Two things to watch from Miami. First, how quickly will coach Erik Spoelstra go to Justise Winslow and Josh Richardson off the bench — those rookies are the best perimeter defenders the Heat have (along with Luol Deng, who will get time on DeRozan). Spoelstra will lean on them heavily in this series. Probably more and more each game. The second thing to watch is rim protection, which leads us to….

3) Can Hassan Whiteside stay out of foul trouble and on the floor protecting the rim? Lowry isn’t afraid to shoot the three and will make teams pay that give him space beyond the arc, but the core of his game is to drive and create. DeMar DeRozan avoids the three like he tries to avoid eating too much poutine in season — he wants to drive and attack. That is what the entire Raptors offense is based around.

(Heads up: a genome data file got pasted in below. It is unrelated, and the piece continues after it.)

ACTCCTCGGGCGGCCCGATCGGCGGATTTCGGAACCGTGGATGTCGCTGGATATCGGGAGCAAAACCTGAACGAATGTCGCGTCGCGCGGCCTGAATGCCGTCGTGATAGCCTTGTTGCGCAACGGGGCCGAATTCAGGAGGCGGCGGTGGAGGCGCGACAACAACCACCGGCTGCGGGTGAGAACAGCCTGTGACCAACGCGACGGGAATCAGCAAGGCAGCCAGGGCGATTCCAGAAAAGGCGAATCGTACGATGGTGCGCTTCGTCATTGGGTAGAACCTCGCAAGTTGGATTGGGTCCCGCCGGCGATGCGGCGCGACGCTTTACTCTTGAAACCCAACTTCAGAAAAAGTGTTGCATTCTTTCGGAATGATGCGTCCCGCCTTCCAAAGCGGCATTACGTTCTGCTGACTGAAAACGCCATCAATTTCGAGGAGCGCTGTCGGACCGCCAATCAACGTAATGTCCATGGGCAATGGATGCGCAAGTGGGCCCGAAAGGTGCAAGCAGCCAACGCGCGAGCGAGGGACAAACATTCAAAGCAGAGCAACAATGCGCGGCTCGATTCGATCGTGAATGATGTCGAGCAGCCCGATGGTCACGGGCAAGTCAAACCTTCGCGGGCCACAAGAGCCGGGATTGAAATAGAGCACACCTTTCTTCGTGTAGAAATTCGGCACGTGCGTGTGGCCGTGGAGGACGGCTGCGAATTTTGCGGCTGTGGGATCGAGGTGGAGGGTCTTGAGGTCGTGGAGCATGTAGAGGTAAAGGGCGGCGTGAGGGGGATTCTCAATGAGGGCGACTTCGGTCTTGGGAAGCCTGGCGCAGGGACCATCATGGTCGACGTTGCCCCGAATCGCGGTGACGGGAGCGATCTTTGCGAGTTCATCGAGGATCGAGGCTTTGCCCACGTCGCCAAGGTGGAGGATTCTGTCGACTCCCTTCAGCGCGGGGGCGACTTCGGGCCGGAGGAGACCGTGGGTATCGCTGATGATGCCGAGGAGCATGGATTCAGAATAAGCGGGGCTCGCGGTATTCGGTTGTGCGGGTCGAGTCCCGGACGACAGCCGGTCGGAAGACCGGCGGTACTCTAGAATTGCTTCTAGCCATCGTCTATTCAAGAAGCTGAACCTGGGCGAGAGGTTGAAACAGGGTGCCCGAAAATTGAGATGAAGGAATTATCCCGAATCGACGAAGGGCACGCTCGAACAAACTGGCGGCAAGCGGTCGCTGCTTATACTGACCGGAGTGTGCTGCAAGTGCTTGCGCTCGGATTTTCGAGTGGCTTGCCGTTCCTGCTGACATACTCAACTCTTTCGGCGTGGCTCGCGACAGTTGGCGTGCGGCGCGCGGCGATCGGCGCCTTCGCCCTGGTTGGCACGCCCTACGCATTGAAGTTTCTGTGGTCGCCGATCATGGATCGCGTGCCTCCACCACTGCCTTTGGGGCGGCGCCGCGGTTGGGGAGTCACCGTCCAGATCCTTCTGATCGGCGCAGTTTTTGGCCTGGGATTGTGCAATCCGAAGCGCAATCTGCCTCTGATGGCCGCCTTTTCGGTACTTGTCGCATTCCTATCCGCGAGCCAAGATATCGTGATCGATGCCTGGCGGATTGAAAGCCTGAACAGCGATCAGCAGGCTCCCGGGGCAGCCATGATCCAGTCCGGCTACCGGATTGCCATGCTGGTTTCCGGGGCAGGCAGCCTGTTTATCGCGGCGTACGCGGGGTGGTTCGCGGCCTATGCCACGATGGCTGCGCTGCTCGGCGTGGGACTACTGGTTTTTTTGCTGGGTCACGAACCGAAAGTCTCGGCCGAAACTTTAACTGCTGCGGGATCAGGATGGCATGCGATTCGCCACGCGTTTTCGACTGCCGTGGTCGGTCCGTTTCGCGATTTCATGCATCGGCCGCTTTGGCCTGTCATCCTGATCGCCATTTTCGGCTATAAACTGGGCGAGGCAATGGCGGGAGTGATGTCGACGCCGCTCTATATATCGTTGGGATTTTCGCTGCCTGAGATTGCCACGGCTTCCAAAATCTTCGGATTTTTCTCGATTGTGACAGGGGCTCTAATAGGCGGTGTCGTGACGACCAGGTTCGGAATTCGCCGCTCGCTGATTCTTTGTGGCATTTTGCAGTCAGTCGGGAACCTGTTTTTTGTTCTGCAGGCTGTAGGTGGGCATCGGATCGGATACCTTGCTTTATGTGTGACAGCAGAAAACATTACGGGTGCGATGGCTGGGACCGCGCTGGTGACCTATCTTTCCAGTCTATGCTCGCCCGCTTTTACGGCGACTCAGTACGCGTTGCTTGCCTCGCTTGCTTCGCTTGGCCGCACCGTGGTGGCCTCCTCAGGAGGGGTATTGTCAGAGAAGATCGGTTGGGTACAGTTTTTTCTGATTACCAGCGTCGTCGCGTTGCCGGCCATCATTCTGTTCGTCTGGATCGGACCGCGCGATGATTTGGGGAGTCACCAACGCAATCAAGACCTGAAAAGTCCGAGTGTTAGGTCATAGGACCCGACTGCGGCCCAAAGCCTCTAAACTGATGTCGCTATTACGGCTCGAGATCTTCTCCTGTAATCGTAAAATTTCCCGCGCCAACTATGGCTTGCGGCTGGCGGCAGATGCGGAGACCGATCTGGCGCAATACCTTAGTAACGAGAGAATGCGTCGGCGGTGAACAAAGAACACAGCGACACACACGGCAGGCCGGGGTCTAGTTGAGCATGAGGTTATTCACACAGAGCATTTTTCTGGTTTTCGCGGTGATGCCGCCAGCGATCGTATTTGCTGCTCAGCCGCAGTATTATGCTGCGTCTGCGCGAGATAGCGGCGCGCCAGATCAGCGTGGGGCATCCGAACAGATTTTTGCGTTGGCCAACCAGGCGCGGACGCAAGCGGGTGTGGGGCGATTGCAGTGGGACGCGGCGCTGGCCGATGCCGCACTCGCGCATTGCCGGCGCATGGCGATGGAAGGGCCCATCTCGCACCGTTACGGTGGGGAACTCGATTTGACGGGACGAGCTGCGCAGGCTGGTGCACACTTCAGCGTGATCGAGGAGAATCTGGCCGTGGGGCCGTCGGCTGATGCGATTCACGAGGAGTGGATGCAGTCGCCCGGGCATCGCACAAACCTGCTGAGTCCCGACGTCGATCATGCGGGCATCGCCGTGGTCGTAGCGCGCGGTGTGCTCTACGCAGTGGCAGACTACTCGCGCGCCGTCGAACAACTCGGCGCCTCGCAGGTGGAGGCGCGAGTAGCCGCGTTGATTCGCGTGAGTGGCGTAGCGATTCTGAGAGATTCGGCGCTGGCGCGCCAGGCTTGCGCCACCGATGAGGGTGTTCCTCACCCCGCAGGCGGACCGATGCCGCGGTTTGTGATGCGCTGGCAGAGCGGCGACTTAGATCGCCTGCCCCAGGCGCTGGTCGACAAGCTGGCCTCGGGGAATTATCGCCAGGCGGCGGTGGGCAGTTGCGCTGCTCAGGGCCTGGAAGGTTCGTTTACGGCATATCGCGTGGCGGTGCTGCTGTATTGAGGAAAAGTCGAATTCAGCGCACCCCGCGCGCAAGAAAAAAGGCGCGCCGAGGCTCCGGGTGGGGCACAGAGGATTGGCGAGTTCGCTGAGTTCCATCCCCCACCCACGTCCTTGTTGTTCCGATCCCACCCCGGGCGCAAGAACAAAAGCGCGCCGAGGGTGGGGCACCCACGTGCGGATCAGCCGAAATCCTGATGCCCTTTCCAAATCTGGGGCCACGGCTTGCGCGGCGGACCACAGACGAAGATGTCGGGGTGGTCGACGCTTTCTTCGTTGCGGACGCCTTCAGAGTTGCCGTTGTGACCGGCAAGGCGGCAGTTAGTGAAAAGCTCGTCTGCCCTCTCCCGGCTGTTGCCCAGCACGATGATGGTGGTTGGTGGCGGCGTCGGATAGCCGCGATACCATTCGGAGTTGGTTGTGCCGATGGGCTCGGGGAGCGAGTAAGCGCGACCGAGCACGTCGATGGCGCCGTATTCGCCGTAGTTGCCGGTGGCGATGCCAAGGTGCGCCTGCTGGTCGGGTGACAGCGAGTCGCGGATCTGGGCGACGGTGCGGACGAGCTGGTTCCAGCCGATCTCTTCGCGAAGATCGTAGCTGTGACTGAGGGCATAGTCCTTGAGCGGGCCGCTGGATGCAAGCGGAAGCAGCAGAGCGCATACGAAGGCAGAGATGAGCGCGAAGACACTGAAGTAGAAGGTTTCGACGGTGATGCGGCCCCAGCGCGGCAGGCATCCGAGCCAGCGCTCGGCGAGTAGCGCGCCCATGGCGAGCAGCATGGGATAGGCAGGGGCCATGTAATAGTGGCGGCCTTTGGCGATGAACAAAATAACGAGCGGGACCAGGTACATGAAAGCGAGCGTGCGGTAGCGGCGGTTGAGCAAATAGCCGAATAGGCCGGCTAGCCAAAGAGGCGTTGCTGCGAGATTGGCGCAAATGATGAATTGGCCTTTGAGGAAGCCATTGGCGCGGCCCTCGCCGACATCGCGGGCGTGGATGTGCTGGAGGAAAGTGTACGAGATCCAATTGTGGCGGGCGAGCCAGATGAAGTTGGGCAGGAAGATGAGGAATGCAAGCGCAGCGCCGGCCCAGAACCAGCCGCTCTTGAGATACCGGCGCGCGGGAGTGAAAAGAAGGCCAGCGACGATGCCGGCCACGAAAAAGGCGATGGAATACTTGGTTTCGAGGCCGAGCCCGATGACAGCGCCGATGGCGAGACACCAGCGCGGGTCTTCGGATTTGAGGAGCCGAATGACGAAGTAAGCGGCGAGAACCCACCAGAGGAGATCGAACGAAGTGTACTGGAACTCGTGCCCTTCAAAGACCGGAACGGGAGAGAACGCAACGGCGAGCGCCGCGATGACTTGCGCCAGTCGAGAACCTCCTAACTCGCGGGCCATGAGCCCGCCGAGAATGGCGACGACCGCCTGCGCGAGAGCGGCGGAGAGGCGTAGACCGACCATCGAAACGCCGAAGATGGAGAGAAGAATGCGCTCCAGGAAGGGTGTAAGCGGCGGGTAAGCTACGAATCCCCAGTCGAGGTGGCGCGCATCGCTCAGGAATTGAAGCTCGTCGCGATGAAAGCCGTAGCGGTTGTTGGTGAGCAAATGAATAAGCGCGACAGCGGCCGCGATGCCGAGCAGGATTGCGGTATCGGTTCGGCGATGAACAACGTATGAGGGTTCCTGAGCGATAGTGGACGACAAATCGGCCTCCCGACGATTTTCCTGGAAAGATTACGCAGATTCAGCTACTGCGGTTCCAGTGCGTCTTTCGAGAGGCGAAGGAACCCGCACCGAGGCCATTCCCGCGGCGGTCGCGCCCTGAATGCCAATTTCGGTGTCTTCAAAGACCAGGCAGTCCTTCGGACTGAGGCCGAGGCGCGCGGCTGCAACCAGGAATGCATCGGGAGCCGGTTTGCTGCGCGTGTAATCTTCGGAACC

Which is why Hassan Whiteside and his shot blocking is crucial to Miami’s chances this round — if Lowry and DeRozan drive and get shots erased or altered by Whiteside, an essential part of the Toronto attack becomes far less efficient. The challenge for Whiteside will be staying out of foul trouble — not only can DeRozan draw fouls with the best of them, but also the Raptors will post up Jonas Valanciunas and have him go at Whiteside, looking to tack on some fouls. If Whiteside can stay on the court it is a huge boost for Miami.